What Is In Water? From Chlorine to Fluoride
There’s nothing better than a tall glass of crystal clear water to quench a desperate thirst, but what is in water? Depending on where you live in the UK, various substances are added to make tap water clearer and cleaner, so this article will serve to explain what’s in our water supply and the impact this can have on our bodies.
When prescribed in the correct dosage, lithium is a mood-stabilising drug which plays an important role in the treatment of bipolar disorder, as it is thought to modify certain chemicals in the brain. Previous research in Austria and Japan proposes that people who drink water which naturally contains lithium are less likely to take their own lives. Therefore, as lithium occurs naturally in many Scottish water sources, researchers in Glasgow are looking into whether adding lithium to water could help improve mental health.
Contrary to common belief, chlorine isn’t only used to clean swimming pools. A low amount of this disinfectant is added to most water supplies across the UK to kill harmful bacteria such as E.coli. In high quantities, chlorine in water can be harmful, causing eye and skin irritation and breathing difficulties for those who drink it. Therefore, it’s important chlorine levels are controlled to ensure safe, high quality drinking water.
As the only component added to water purely for health reasons, studies have shown that fluoride helps to reduce dental decay and strengthen tooth enamel. Fluoride is a naturally occurring mineral found in varying quantities depending on which area you live in, with statistics showing that around a tenth of the UK drinks water containing added fluoride.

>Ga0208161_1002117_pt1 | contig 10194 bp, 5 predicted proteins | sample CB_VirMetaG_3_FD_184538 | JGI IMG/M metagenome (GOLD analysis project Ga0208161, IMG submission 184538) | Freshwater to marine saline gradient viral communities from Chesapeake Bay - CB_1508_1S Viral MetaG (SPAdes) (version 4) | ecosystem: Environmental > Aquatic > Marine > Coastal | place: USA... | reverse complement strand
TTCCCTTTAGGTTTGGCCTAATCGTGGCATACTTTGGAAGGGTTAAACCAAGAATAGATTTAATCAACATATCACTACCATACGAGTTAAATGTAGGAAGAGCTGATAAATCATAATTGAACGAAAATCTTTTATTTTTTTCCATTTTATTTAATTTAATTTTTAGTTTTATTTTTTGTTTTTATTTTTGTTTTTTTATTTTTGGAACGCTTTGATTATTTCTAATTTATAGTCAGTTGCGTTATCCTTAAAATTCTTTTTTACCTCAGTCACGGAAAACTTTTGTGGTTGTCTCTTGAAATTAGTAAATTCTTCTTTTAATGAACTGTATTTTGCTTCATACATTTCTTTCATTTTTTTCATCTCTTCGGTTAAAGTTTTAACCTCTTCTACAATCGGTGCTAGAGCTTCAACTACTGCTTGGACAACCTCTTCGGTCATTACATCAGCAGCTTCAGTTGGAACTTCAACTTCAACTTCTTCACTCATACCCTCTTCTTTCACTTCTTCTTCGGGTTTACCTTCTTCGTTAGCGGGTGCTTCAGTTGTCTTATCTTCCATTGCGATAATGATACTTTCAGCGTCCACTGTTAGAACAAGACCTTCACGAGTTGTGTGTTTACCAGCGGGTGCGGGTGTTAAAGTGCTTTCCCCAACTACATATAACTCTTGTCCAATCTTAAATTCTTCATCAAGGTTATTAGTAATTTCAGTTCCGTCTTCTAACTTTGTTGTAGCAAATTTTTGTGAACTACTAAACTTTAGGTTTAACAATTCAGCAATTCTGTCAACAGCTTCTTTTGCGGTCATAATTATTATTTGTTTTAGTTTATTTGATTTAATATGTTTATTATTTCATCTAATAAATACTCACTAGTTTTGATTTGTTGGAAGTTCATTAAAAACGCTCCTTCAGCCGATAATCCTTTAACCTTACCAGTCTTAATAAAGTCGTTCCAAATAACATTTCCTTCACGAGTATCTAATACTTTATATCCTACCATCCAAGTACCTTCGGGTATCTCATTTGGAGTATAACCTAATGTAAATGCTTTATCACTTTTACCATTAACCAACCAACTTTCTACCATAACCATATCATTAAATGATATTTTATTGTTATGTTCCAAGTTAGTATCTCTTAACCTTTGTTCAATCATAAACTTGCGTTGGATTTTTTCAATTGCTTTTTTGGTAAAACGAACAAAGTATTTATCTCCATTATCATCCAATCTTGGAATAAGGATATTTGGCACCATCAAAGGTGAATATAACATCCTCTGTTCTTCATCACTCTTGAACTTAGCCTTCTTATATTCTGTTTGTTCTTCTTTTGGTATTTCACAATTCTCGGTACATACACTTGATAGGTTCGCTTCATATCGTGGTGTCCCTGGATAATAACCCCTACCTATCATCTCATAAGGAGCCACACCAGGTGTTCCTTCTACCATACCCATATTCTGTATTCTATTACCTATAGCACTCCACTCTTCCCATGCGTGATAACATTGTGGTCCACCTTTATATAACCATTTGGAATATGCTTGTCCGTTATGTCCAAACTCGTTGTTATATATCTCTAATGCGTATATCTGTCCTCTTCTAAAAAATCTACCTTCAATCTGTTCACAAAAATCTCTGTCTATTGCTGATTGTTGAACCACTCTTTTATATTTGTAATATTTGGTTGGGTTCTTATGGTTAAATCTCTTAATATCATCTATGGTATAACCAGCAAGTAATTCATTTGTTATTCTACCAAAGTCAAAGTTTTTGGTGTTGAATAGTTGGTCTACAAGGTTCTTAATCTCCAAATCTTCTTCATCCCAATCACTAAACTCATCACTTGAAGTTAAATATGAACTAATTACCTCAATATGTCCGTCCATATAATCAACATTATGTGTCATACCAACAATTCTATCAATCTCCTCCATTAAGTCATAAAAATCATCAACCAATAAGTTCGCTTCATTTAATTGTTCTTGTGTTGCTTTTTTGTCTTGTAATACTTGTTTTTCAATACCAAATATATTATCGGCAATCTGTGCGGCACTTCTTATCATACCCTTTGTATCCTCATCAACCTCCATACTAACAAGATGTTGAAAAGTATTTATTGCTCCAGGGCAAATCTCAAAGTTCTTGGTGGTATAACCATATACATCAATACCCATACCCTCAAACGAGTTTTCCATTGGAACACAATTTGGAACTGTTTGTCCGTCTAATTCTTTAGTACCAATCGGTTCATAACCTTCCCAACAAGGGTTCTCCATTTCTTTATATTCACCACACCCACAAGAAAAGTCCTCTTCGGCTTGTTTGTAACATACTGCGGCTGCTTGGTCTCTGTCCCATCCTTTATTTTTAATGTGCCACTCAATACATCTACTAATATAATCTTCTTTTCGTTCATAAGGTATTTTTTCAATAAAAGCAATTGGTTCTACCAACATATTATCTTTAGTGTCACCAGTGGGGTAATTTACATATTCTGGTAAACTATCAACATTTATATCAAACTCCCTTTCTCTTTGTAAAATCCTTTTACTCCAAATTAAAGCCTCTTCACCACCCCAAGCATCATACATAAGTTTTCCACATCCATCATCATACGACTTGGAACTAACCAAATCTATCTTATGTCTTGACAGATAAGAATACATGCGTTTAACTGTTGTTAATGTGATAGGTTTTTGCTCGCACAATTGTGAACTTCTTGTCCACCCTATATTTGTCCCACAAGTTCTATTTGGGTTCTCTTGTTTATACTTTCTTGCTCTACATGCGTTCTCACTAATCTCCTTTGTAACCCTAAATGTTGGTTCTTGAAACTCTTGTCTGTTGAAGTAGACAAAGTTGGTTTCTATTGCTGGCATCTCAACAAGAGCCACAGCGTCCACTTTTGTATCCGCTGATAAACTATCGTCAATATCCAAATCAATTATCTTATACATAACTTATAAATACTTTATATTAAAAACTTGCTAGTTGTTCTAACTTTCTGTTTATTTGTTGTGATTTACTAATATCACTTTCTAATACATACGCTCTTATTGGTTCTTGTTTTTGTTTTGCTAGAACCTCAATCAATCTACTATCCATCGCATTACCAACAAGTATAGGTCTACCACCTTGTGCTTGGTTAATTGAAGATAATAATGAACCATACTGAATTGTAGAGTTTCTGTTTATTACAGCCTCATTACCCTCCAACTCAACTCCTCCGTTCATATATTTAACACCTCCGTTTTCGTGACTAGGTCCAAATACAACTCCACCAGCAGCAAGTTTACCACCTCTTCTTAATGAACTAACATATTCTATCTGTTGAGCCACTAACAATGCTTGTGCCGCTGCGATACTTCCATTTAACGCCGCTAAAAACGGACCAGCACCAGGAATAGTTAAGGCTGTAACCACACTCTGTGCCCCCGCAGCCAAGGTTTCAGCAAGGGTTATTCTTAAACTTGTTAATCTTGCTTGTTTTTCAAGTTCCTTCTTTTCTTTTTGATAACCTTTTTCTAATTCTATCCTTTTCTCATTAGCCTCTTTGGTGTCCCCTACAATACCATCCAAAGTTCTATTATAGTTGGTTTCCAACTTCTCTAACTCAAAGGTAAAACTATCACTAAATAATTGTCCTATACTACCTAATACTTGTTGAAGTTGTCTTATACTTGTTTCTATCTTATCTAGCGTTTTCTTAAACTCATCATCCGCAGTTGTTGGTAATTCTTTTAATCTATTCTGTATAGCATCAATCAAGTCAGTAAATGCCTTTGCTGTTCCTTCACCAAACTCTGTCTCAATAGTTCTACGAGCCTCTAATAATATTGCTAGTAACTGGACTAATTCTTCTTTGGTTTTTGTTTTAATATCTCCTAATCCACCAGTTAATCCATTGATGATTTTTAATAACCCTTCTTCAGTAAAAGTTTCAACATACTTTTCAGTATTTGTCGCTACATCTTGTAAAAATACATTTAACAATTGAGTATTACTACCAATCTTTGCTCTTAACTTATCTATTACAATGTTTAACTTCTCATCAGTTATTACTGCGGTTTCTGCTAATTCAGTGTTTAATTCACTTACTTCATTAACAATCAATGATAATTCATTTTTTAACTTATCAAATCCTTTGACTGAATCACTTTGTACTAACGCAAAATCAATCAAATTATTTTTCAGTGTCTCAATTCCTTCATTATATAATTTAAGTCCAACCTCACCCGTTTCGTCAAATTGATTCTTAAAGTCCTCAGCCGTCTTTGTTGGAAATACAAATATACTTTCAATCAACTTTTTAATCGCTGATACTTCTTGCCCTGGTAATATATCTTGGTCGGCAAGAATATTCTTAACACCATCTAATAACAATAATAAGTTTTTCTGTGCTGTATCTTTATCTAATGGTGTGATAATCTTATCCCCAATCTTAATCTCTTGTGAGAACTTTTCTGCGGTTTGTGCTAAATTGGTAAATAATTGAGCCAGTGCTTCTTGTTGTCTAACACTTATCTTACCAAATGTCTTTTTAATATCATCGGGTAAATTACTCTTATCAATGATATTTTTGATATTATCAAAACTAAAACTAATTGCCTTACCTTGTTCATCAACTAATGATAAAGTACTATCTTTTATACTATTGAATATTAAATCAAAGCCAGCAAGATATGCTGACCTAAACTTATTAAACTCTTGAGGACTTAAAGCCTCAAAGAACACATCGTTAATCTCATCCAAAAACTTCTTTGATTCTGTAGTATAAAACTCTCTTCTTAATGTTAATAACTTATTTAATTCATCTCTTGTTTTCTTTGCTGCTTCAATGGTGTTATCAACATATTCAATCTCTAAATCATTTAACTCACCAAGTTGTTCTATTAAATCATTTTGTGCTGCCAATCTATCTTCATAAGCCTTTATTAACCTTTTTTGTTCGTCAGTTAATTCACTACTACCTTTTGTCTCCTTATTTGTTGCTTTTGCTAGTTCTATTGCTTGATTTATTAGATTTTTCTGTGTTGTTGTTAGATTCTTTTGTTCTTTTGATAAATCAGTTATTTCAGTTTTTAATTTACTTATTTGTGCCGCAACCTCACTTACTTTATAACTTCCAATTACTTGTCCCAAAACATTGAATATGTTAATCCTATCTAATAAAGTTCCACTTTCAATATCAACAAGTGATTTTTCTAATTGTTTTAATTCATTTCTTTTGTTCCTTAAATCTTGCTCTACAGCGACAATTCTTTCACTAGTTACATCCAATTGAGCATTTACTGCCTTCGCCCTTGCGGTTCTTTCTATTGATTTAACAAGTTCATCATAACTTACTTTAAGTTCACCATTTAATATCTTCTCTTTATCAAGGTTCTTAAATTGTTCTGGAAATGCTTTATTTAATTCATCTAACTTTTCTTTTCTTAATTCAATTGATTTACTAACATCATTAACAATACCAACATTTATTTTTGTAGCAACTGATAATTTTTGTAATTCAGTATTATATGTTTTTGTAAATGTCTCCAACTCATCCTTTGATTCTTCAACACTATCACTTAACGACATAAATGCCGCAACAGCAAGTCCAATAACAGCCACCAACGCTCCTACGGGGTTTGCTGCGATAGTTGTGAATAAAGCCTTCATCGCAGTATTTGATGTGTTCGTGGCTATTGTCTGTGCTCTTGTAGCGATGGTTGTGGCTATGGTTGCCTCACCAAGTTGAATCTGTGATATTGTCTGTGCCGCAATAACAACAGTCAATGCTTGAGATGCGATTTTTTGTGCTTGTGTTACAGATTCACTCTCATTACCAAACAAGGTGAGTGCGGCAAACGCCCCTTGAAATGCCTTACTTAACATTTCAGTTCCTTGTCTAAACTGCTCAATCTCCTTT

For high-quality, clear drinking water, aluminium sulphate is used in the water purification process. The chemicals cause impurities to consolidate into larger particles and settle at the bottom of the container or be filtered out easily. Provided the process of adding aluminium sulphate to the water supply is carefully controlled, it has proven to be exceptionally beneficial in producing crystal clear, clean water.
The effect of hard or soft water on your plumbing
The classification of hard or soft water is dependent upon the acidity of the water as this shows the impurities that the water has picked up during its journey to your taps. Rainwater is naturally soft as it falls to the ground. However, its mineral content increases significantly as it makes its way through the surface and into our water supply. Water becomes hard if it travels through chalk or limestone where it absorbs essential minerals, such as calcium and magnesium.
While this has significant health benefits, when these minerals make their way out of the water they can cause chaos, binding themselves together to form ‘scale’. These deposits stick to the interior of pipes making it very difficult to remove and causing major clogging in your plumbing.
As it doesn’t contain any dissolved limestone, soft water is much more acidic and can quickly erode metal, in particular lead pipes. Therefore, properties with old plumbing systems should remove any lead pipes, particularly those located in the north or west of the UK where the mains water supplies are typically soft.
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With no call out charge, our engineers carry out their duties to a high professional standard at a fast response rate, so you can rest assured knowing that your drains are in safe hands. Don’t hesitate to contact our friendly team today for more information or to organise an appointment.